The neuromuscular arrangement of insects provides distinct advantages for motor analysis. Unlike vertebrate systems in which muscle cells fire action potentials, in insects most muscle fibers produce graded potentials when motor neurons fire action potentials. Variation in tension in a vertebrate muscle requires recruitment of more or fewer motor neurons. However, in arthropods, simply altering the frequency of action potentials in a single motor neuron can control tension. Furthermore, insect muscles are innervated by very few motor neurons. Often, especially in stance phase muscles (the muscles that extend the leg while the tarsus contacts the ground), there are only two motor neurons serving a range of muscles. These can be readily distinguished as either fast or slow motor neurons depending on the types of muscle contraction they produce. Slow motor neurons need a series of action potentials to generate significant movement, whereas fast motor neurons generate a reasonable twitch with a single action potential. Typically, extracellular recordings indicate that fast motor neurons generate larger action potentials. This neuromuscular arrangement allows one to use electromyogram (EMG) electrodes to record muscle activity extracellularly and often to know exactly which motor neuron is observed.
The leg movements that occur during walking on a horizontal surface are associated with typical patterns of motor activity. In both the middle and hind legs of cockroaches, CTr extension is generated by a burst of activity in the slow depressor motor neuron (Ds). At faster speeds, one or more muscle potentials from the fast depressor motor neuron (Df) occur at specific times in the leg cycle. These actions generate the stance phase of the leg cycle and alternate with activity from several flexor motor neurons that produce the swing phase. The simultaneous extension at the FTi joint is generated by the slow extensor of the tibia (SETi) motor neuron and the fast extensor of the tibia (FETi), and is again opposed by activity in several flexor motor neurons that generate the swing phase of that joint. As expected, the motor patterns of the front legs are more complicated, matching the joint movements described earlier.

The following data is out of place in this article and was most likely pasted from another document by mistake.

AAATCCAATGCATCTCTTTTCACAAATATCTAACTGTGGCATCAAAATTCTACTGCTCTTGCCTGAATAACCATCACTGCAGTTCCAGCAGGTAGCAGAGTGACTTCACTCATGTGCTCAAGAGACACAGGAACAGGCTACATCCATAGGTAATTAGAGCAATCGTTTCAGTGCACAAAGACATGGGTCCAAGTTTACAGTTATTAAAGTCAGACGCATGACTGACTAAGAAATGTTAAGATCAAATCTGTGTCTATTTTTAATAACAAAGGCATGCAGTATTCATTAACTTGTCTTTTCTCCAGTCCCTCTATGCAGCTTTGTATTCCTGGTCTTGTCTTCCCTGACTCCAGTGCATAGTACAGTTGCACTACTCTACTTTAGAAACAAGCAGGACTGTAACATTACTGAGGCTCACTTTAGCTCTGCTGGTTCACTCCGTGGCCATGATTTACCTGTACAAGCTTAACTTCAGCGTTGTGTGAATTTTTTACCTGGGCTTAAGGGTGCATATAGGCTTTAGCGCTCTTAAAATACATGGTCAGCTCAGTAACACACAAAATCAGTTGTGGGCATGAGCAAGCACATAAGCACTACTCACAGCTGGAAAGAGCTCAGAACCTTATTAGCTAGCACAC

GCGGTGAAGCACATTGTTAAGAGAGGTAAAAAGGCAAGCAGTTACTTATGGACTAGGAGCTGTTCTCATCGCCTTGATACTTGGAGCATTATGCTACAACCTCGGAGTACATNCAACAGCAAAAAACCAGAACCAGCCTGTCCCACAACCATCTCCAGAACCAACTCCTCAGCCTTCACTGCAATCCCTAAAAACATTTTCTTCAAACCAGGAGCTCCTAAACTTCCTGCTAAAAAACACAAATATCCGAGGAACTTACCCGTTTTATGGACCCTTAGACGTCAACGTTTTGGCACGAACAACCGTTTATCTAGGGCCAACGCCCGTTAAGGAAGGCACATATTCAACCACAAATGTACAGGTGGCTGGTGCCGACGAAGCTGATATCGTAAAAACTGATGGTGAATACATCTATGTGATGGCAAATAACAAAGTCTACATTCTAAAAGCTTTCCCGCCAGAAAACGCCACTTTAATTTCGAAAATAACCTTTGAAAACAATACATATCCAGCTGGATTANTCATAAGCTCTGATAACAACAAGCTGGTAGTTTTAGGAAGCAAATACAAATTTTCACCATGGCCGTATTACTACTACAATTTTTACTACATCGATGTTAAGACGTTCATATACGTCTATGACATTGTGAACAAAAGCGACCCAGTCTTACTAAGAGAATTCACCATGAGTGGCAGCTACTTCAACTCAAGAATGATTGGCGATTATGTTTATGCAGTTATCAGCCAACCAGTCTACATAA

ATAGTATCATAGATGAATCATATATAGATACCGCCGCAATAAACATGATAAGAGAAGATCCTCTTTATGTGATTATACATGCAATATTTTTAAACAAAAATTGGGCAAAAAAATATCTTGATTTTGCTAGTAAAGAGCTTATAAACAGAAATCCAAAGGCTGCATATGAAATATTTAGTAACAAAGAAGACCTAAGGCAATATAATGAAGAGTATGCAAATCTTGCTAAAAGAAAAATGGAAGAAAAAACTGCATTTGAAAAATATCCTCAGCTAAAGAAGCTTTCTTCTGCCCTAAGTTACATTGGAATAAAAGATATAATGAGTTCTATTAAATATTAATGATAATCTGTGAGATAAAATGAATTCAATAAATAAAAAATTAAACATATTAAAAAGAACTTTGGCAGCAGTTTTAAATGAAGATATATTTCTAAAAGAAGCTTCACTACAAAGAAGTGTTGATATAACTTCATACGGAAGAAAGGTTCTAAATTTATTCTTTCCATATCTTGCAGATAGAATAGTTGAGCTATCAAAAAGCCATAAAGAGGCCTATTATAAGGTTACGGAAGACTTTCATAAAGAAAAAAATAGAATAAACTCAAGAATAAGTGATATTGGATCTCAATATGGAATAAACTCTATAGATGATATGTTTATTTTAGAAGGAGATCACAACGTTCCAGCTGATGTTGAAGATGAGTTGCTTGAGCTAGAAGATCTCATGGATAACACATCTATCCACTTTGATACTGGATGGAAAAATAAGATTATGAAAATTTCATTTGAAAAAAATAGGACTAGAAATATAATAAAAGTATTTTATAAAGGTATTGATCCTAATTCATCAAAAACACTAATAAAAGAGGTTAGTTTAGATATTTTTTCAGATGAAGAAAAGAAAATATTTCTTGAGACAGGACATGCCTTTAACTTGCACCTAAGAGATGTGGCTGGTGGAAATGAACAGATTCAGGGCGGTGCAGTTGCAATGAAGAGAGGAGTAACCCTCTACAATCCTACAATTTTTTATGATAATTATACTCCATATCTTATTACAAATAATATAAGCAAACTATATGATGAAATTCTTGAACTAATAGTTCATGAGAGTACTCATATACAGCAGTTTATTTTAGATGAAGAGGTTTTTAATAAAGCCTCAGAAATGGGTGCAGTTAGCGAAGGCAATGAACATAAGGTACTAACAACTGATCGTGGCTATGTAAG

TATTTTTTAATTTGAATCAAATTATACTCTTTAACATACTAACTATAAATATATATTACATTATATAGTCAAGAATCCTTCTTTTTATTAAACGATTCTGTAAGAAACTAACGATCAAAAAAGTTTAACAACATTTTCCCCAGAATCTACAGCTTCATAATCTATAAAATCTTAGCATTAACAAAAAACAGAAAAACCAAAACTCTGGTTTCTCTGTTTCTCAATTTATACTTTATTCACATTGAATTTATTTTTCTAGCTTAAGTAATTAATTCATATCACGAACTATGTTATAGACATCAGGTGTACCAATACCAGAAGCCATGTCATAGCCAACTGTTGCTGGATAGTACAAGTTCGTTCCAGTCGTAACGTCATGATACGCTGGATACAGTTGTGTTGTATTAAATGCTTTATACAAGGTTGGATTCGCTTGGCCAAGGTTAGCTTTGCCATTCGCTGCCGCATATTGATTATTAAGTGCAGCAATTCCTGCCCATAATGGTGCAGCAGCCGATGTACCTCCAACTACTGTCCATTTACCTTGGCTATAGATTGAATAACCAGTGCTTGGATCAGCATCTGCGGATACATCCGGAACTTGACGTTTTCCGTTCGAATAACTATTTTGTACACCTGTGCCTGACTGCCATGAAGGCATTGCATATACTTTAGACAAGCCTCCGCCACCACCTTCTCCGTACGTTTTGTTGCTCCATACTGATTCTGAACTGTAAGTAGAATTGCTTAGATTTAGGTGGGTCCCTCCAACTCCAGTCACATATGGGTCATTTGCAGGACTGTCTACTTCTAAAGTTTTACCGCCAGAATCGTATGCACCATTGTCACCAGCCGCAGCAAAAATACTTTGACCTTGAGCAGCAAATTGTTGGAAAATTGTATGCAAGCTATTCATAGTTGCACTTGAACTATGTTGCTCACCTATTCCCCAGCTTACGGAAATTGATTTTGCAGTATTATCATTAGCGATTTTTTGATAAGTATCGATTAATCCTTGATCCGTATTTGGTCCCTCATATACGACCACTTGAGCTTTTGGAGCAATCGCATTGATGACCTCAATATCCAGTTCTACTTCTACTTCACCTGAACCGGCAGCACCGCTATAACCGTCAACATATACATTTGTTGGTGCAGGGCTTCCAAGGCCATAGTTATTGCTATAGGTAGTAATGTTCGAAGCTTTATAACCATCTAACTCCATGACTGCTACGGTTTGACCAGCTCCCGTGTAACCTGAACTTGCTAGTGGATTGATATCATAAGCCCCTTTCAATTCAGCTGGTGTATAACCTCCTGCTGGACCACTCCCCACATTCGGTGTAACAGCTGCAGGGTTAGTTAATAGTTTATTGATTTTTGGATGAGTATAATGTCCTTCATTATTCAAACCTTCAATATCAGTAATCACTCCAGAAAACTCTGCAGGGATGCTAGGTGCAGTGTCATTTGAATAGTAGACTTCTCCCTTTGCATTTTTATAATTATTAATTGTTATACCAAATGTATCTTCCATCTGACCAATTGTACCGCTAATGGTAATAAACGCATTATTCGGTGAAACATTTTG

The cockroach controls the speed of walking by altering the frequency of motor action potentials. Motor frequency is positively correlated with stepping frequency and joint velocity. Thus, the animal can move faster by increasing the frequency of Ds and SETi in each leg. It can turn by increasing frequency in one or more legs of the tripod while decreasing the frequency in the leg or legs located on the opposite side. This change creates stronger forces on the outer leg of the turn and weaker lateral forces on the inner leg, thereby turning the animal.


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